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The Glorious Triumph of the Meek!

Illustration for article titled The Glorious Triumph of the Meek!
Screenshot: Setsuled

As acts of humility go, a man putting himself on a pedestal for 39 years seems a little counterintuitive. Yet the contradiction doesn’t seem to occur to characters involved in Luis Bunuel’s 1965 film Simon of the Desert (Simón del desierto), a key component of the film’s effective, understated comedy.

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Illustration for article titled The Glorious Triumph of the Meek!
Screenshot: Setsuled

We join Simon, the 5th century Syrian saint (Claudio Brook), as a wealthy local is presenting him with an even higher column. As a crowd eagerly follows him in his stroll from one column to another, his mother pleads with him to stay with her. Of course, he tells her, his work is more important, and he ascends.

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Illustration for article titled The Glorious Triumph of the Meek!
Screenshot: Setsuled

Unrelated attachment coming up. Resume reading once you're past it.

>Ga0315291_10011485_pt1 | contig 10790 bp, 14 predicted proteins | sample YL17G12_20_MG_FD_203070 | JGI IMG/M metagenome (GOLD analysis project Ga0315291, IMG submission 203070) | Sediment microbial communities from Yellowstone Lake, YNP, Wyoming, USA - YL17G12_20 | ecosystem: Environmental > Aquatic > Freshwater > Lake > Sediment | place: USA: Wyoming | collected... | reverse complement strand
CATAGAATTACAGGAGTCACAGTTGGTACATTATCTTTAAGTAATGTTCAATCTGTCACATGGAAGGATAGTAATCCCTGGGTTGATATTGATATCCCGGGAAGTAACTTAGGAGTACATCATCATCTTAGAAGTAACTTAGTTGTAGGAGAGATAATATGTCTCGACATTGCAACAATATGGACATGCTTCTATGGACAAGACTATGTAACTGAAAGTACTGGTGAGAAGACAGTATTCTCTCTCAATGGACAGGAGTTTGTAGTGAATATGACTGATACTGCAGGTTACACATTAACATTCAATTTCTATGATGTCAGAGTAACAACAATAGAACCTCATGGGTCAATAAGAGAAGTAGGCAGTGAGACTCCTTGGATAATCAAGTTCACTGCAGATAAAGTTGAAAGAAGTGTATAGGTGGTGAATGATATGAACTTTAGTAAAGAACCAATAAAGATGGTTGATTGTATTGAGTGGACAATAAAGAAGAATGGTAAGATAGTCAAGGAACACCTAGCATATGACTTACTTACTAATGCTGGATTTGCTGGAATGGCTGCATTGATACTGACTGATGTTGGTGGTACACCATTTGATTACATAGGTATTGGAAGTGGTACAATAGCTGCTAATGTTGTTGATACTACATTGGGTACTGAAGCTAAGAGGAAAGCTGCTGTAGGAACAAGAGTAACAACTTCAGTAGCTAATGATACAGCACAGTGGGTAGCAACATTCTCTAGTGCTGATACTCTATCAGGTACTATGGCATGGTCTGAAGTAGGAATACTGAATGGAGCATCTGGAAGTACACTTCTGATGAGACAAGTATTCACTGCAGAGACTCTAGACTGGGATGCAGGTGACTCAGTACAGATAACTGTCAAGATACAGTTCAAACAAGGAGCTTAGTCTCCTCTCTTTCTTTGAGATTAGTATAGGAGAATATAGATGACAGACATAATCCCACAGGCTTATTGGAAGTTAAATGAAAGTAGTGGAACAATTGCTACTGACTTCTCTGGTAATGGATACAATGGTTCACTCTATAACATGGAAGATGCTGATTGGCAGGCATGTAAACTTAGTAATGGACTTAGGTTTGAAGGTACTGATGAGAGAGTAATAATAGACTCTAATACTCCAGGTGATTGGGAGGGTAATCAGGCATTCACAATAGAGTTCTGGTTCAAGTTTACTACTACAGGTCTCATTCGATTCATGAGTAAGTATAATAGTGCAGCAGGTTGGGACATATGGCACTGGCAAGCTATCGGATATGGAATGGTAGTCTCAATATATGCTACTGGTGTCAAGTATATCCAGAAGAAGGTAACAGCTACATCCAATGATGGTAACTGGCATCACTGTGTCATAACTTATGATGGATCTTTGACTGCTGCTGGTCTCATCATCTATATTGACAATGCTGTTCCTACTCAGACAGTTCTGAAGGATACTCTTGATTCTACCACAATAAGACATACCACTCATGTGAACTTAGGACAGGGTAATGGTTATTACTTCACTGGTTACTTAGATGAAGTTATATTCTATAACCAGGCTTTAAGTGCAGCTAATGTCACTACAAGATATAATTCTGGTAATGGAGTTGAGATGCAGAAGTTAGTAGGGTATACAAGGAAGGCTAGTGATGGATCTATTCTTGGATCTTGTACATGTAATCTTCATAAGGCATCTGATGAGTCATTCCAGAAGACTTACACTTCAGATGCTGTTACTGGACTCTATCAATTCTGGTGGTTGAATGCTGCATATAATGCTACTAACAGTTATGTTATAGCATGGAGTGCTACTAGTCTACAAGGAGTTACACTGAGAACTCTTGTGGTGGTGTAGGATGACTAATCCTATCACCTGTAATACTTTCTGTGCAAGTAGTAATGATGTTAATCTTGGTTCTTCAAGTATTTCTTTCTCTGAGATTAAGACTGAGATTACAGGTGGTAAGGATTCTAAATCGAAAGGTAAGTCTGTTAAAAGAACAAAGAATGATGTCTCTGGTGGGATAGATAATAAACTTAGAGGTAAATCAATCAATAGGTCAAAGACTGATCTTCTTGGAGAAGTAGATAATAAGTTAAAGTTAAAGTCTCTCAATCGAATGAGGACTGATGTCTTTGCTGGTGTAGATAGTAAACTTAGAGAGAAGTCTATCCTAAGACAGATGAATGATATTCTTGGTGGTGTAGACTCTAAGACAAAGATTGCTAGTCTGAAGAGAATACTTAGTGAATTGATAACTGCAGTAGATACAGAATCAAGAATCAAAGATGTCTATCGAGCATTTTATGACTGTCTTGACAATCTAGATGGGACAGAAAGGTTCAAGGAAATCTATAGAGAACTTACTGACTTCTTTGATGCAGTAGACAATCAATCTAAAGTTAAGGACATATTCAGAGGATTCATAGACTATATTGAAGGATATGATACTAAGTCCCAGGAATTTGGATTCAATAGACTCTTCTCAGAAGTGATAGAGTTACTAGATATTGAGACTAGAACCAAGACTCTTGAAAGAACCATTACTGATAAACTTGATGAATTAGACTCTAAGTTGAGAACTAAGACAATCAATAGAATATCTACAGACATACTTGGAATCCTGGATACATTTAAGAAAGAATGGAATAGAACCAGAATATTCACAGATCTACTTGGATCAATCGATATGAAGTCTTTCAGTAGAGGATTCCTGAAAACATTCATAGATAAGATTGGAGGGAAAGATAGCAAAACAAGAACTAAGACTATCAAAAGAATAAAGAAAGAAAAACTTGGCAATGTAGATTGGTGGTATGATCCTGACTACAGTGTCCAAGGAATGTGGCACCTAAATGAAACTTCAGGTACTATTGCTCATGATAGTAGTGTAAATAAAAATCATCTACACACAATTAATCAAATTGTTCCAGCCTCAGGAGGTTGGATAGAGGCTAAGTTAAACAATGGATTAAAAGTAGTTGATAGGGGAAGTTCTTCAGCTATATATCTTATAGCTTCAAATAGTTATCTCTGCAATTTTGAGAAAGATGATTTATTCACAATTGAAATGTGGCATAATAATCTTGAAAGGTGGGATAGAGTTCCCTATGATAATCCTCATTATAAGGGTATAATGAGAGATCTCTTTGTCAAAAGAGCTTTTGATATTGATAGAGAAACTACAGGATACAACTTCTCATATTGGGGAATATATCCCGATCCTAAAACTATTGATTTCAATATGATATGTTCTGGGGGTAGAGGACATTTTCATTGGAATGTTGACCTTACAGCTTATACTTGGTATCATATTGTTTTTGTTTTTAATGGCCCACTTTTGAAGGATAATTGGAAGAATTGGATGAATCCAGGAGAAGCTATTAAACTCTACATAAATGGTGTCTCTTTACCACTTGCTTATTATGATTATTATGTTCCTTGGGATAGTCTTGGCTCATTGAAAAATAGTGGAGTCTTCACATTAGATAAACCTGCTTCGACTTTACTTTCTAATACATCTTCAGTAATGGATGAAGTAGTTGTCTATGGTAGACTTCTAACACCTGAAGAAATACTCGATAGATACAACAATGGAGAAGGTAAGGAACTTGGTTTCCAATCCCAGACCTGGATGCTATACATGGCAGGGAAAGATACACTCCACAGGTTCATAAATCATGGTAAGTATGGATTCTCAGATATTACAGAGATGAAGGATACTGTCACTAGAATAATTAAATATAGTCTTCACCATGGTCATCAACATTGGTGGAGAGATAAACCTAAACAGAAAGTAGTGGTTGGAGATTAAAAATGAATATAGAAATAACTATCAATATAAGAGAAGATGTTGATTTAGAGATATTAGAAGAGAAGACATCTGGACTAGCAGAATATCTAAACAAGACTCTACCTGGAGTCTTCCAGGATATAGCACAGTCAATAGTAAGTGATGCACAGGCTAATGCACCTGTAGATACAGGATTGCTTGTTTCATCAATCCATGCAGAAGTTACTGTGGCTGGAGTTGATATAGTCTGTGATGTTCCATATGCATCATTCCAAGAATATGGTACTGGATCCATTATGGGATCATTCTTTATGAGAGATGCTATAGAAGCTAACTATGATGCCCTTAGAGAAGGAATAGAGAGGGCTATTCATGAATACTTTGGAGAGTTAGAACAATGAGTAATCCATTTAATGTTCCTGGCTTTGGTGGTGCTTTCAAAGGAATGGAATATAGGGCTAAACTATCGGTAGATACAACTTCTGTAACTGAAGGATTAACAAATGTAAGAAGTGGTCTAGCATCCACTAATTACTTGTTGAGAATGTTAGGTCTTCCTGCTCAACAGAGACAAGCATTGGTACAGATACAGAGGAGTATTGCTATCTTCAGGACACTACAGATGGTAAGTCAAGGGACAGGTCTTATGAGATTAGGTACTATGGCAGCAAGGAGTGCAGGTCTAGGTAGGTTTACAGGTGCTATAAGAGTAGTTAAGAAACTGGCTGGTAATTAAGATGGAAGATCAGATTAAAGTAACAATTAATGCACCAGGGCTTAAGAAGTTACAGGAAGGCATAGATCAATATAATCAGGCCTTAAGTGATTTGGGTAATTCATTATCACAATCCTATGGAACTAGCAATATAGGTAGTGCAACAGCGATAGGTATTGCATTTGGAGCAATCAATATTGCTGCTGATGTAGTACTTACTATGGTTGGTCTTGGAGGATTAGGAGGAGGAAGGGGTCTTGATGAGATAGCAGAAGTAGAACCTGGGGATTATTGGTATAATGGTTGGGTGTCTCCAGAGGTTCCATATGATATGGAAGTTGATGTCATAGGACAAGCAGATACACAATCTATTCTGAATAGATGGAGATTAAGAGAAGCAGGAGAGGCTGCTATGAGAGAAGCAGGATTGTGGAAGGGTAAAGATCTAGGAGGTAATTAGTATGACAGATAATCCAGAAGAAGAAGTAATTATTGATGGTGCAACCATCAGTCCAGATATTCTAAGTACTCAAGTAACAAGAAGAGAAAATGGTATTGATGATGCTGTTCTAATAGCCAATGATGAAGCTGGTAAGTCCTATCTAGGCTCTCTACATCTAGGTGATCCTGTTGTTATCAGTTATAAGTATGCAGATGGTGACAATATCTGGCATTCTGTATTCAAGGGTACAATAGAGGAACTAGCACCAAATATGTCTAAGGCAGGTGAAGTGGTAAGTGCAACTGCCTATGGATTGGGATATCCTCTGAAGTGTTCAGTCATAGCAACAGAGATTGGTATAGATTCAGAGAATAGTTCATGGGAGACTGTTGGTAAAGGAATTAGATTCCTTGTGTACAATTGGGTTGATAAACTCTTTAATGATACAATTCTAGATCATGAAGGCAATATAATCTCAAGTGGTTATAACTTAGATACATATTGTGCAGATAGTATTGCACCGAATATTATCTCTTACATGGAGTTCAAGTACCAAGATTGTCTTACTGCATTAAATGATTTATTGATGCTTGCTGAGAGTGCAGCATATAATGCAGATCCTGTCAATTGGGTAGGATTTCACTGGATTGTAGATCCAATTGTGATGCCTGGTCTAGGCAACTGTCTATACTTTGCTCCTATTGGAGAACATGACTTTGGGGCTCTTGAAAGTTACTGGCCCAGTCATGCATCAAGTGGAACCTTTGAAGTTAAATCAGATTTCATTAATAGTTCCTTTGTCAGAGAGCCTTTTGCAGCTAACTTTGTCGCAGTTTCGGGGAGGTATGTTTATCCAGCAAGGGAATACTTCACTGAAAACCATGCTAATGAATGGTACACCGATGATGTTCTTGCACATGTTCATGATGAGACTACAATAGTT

People pray for miracles—Simon astonishingly restores a man’s severed hands. The man seems momentarily pleased but then immediately starts arguing with his wife and kids about housework that needs doing. A couple guys who’d come to see a miracle that day lose interest and start talking about lunch. Of course, this is all part of the standard reason offered as to why Jesus didn’t dispense miracles like candy; it’s counterproductive to faith. Or “there’s no pleasing some people,” as the slightly better joke in Life of Brian on the same topic goes.

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Illustration for article titled The Glorious Triumph of the Meek!
Screenshot: Setsuled

Simon’s experience really starts to look like Christ’s temptation in the desert when Satan shows up played by a delightfully mischievous Silvia Pinal, a far cry from the pious, wouldbe nun she played in Bunuel’s Viridiana. She skips around in an anachronistic school girl uniform and flashes Simon her goods. She’s pretty great.

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Illustration for article titled The Glorious Triumph of the Meek!
Screenshot: Setsuled

Originally intended to be part of an anthology film, Pinal was unable to secure cooperation from other directors of Bunuel’s stature. As she explains in an interview included in the Criterion edition, she went to Frederico Fellini and Jules Dassin, both of whom wanted to cast their wives in roles intended for Pinal. It’s too bad, I would have liked to have seen the full film. I wonder if it would’ve been Pinal’s Satan in Job and maybe Genesis. Simon of the Desert, at 45 minutes, is pretty good as it is, though.

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Simon of the Desert is available on The Criterion Channel.

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